This is an unusual novel and initially I wasn't too sure about it, but I quickly got sucked into the narrative. A novel told wholly from the perspective of a five year old boy is a risky proposition, but Jack's voice is extremely effective in getting across his perspective of having been brought up solely within the confines of one room - except that to him they are not confines as he knows nothing else except what he sees on TV which his Ma tells him is not real. The essential plot is straightforward and we later find out more about Jack and his Ma's small world and why they are in it. Once they emerge (though I didn't think the plot device by which they did so was very convincing), the second half of the novel is about how they become accustomed to Outside; for Jack there are some heart-rending comments about his yearning for Room as the only world he knows, while his Ma just wants to get on with picking up with the life she knew before Room. A simple novel in essence, this has a lot to say about how people's outlook on life is affected by their circumstances and how readjustment can be very difficult. The novel ends on a note of optimism about turning the corner and rebuilding their lives. Very moving story. ( )
  john257hopper | Apr 13, 2014 |
This is a really unique, very unsettling story. It will stick with you for a bit as you come to see the world through the eyes of this particular five year old. While some of it was hard to read, I enjoyed this book and found it different from anything else I've read. ( )
  KatieCarella | Apr 12, 2014 |
Wow, this book tells the story from the perspective of a little boy, going from 4 to 5, & his mother, imprisoned in an 11 x 11 room by the man who kidnapped her 7 years ago. Because it is written BY the child, the language & flow may be hard at first to put yourself into, but it is well worth the read as it outlines their eventual escape & rescue, & the adjustments they have to make to living outside in the world again, & for the boy, to be able to handle life outside the box he's grown up in. ( )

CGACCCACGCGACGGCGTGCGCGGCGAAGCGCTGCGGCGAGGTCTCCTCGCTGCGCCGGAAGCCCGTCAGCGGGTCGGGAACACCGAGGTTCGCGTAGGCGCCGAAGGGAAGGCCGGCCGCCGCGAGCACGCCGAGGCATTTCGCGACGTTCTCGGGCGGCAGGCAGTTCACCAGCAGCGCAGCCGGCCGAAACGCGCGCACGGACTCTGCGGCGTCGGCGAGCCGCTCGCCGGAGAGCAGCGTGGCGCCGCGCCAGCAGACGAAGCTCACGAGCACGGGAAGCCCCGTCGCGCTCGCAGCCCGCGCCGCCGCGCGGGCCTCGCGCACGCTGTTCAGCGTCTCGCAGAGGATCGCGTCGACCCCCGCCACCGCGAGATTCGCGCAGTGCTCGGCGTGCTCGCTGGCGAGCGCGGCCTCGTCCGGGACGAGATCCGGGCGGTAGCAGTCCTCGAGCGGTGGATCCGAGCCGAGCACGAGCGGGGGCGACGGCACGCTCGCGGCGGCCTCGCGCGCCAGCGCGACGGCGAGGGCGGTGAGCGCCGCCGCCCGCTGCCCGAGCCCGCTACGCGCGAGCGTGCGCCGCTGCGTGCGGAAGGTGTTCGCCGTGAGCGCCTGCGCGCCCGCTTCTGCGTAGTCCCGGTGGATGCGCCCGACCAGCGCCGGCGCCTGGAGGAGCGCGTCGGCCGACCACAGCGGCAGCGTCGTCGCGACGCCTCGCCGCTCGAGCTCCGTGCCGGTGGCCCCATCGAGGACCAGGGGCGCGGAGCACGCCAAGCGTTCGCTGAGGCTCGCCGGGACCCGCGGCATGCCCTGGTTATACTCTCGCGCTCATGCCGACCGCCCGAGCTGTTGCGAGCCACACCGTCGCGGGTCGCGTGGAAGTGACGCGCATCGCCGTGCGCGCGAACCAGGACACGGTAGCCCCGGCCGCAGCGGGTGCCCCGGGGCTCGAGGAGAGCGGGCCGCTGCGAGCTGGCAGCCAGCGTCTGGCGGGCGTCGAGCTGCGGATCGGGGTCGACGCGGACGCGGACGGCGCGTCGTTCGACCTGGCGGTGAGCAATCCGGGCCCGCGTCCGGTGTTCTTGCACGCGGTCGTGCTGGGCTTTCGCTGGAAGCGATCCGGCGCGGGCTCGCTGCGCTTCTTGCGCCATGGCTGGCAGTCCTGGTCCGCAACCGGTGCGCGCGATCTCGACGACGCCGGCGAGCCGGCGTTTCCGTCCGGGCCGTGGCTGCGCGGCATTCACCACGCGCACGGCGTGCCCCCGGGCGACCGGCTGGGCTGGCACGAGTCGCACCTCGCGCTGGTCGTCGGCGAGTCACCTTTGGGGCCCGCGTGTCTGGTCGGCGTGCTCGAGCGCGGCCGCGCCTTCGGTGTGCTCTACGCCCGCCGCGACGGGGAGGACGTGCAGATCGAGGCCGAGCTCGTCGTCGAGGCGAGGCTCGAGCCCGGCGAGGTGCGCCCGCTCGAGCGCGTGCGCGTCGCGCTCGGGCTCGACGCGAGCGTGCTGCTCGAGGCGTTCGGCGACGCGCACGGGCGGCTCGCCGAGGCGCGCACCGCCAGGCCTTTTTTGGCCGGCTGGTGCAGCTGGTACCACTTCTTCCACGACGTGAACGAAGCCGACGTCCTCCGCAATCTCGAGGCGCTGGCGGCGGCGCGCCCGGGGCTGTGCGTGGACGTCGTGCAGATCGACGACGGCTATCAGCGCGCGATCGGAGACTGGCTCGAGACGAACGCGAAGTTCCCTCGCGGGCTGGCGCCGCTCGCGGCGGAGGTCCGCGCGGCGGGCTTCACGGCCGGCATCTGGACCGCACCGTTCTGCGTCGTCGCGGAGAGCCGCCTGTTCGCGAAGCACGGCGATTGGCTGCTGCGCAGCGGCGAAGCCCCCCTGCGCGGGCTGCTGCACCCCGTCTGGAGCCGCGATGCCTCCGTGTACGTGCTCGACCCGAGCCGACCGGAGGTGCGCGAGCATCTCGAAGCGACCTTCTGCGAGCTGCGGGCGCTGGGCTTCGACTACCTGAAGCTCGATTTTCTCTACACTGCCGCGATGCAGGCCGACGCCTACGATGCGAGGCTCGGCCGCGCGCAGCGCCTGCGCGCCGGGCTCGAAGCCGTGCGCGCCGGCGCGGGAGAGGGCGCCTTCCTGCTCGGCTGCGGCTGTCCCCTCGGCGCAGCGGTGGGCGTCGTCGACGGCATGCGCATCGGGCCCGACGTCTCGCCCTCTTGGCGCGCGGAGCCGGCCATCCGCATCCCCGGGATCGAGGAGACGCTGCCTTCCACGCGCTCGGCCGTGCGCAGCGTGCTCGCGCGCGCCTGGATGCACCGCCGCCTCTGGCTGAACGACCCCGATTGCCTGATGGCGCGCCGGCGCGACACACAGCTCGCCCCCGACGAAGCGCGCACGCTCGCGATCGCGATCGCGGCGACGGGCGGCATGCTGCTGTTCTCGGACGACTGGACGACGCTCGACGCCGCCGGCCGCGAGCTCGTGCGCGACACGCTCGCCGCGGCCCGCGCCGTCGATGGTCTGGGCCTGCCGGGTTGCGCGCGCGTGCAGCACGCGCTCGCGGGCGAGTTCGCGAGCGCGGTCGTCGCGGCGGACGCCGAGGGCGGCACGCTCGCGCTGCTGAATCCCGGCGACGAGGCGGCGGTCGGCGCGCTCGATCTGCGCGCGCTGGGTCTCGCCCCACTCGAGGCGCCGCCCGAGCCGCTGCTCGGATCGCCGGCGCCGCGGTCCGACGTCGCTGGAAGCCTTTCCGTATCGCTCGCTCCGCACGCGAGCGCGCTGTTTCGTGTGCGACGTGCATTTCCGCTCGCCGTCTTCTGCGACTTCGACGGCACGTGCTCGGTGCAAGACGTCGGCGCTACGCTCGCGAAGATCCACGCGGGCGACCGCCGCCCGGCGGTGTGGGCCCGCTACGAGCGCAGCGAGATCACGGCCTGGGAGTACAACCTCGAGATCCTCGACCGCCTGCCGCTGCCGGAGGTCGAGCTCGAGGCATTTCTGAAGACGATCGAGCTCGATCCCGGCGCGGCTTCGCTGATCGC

Lisa.Johnson.James | Apr 11, 2014 |
Jack's 5 year old perspective, though clever, seemed contrived and didn't interest me and so I was left wanting.

( )
  FAR2MANYBOOKS | Apr 5, 2014 |
Jack's 5 year old perspective, though clever, seemed contrived and didn't interest me and so I was left wanting.

( )
  FAR2MANYBOOKS | Apr 5, 2014 |
Showing 1-5 of 594 (next | show all)
Room is disturbing, thrilling, and emotionally compelling. Emma Donoghue has produced a novel that is sure to stay in the minds of readers for years to come.
added by lkernagh | editQuill & Quire, Dory Cerny (Oct 1, 2010)
 
This is a truly memorable novel, one that can be read through myriad lenses — psychological, sociological, political. It presents an utterly unique way to talk about love, all the while giving us a fresh, expansive eye on the world in which we live.
 
the book’s second half is less effective than its first. Perhaps this is inevitable given the changed circumstances of the protagonists. The walls that enclosed them also intensified their drama.
 
Wrenching, as befits the grim subject matter, but also tender, touching and at times unexpectedly funny.
added by Shortride | editKirkus Reviews (Aug 1, 2010)
 
Donoghue's great strength -- apart from her storytelling gift -- is her emotional intelligence. We get just enough information to feel uncomfortable -- and therefore, to question our assumptions about how family life ought to be; and to know that life will always be an unequal struggle.
 

» Add other authors (7 possible)

Author nameRoleType of authorWork?Status
Emma Donoghueprimary authorall editionsconfirmed
Borówka, EwaTranslatorsecondary authorsome editionsconfirmed
Buhl, VirginieTranslatorsecondary authorsome editionsconfirmed
Glasnovik, NegicaTranslatorsecondary authorsome editionsconfirmed
Gontermann, ArminTranslatorsecondary authorsome editionsconfirmed